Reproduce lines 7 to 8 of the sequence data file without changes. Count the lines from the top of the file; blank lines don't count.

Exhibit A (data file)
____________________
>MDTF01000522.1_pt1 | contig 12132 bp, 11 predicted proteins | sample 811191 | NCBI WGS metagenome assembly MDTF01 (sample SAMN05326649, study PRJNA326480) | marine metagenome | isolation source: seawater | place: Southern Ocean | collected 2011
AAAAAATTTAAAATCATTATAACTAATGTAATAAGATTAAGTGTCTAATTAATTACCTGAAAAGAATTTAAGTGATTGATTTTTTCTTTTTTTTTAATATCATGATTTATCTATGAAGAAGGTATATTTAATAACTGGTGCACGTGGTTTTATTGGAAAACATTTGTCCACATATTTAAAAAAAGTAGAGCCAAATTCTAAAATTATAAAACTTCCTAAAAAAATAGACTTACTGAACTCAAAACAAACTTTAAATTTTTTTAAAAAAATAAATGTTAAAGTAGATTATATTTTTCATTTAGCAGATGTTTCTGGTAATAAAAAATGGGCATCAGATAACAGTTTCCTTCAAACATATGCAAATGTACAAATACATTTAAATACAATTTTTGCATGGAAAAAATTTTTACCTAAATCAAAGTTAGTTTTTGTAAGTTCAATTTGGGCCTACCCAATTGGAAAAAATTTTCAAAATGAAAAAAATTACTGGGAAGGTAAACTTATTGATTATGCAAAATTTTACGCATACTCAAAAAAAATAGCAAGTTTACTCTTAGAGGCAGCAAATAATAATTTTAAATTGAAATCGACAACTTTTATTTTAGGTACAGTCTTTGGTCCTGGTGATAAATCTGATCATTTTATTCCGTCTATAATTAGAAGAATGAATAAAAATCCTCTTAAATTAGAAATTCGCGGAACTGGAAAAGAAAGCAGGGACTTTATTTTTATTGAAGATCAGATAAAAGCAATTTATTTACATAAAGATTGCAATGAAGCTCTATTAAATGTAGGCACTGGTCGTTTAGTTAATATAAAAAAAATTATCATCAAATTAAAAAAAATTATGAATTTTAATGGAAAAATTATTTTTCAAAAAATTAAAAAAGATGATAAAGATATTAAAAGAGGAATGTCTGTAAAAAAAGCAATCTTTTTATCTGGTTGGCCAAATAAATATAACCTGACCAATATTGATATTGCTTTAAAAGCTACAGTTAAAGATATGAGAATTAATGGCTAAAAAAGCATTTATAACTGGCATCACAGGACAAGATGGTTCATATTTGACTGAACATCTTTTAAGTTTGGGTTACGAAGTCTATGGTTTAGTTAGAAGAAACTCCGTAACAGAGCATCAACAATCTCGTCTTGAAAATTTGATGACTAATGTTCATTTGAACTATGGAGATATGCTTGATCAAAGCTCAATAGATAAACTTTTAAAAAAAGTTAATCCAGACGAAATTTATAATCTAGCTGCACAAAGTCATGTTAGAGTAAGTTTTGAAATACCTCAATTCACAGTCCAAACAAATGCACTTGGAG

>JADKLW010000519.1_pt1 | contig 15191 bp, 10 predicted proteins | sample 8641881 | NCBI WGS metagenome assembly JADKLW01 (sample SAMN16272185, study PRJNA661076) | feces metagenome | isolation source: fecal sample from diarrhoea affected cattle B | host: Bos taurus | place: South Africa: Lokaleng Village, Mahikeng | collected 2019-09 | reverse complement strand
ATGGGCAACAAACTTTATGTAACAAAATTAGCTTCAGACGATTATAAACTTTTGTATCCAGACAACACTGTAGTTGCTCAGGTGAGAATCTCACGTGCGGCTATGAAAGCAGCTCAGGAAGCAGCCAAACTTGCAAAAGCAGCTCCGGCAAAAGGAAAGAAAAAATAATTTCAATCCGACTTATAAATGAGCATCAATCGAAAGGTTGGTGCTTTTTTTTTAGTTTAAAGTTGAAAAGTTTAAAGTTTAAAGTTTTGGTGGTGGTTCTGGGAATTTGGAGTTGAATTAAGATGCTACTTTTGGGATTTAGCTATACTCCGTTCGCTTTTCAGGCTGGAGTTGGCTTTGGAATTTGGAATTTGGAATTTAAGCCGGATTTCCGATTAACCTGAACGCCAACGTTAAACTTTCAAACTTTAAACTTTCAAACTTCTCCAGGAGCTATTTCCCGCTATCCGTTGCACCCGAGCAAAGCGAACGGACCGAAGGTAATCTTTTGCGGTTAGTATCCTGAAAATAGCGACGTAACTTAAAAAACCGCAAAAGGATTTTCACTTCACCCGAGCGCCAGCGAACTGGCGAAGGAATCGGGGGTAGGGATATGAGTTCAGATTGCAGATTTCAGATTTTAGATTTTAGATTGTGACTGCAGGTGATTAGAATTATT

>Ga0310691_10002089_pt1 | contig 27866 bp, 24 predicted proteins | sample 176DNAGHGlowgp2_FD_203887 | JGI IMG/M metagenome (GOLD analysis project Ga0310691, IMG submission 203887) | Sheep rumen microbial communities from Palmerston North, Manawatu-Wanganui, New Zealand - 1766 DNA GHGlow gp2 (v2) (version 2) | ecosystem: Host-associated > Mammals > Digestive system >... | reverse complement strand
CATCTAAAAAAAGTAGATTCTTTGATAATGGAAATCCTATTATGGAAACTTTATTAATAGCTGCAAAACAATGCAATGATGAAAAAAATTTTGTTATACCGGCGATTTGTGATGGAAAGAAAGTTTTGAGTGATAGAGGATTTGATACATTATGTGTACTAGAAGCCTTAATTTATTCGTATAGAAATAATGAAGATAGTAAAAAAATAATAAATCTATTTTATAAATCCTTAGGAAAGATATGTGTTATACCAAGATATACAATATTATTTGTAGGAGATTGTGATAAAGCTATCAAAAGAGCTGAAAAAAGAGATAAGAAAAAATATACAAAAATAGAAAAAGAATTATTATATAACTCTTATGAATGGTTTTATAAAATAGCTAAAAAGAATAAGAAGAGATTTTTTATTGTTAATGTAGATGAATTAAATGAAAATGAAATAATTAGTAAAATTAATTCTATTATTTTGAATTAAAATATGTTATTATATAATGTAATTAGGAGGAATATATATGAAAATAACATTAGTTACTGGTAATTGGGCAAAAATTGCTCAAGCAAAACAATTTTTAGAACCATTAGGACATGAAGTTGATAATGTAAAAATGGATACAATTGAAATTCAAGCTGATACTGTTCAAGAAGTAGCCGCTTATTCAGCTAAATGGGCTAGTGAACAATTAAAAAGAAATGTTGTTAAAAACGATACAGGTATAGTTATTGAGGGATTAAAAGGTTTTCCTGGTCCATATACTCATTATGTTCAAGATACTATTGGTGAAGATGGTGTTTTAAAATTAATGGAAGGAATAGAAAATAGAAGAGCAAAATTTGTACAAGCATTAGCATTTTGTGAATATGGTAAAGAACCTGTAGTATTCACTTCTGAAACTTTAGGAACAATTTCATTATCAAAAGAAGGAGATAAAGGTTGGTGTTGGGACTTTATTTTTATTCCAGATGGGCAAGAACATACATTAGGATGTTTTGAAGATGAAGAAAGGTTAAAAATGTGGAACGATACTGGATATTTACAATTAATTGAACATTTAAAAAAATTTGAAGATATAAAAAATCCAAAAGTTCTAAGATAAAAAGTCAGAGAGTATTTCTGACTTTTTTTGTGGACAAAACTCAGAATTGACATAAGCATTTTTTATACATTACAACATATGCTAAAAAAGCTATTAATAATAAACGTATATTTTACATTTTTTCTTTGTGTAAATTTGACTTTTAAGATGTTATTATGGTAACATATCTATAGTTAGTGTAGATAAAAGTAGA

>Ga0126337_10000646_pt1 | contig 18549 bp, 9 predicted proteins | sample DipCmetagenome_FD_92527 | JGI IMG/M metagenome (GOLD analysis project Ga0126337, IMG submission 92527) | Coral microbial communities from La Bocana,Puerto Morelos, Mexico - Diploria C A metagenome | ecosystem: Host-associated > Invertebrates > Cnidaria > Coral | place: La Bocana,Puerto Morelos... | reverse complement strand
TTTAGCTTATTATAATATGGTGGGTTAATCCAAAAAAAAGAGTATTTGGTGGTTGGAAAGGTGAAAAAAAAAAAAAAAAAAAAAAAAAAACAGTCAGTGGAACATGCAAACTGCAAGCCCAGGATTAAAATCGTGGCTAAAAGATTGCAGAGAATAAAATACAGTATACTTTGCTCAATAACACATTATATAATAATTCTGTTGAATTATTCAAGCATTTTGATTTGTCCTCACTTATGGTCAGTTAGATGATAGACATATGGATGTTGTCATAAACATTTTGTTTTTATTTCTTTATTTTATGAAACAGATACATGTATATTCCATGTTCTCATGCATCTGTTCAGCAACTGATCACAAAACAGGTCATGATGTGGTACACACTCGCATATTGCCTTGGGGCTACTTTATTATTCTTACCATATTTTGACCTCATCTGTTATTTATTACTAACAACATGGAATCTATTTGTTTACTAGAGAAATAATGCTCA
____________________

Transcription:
>Ga0126337_10000646_pt1 | contig 18549 bp, 9 predicted proteins | sample DipCmetagenome_FD_92527 | JGI IMG/M metagenome (GOLD analysis project Ga0126337, IMG submission 92527) | Coral microbial communities from La Bocana,Puerto Morelos, Mexico - Diploria C A metagenome | ecosystem: Host-associated > Invertebrates > Cnidaria > Coral | place: La Bocana,Puerto Morelos... | reverse complement strand
TTTAGCTTATTATAATATGGTGGGTTAATCCAAAAAAAAGAGTATTTGGTGGTTGGAAAGGTGAAAAAAAAAAAAAAAAAAAAAAAAAAACAGTCAGTGGAACATGCAAACTGCAAGCCCAGGATTAAAATCGTGGCTAAAAGATTGCAGAGAATAAAATACAGTATACTTTGCTCAATAACACATTATATAATAATTCTGTTGAATTATTCAAGCATTTTGATTTGTCCTCACTTATGGTCAGTTAGATGATAGACATATGGATGTTGTCATAAACATTTTGTTTTTATTTCTTTATTTTATGAAACAGATACATGTATATTCCATGTTCTCATGCATCTGTTCAGCAACTGATCACAAAACAGGTCATGATGTGGTACACACTCGCATATTGCCTTGGGGCTACTTTATTATTCTTACCATATTTTGACCTCATCTGTTATTTATTACTAACAACATGGAATCTATTTGTTTACTAGAGAAATAATGCTCA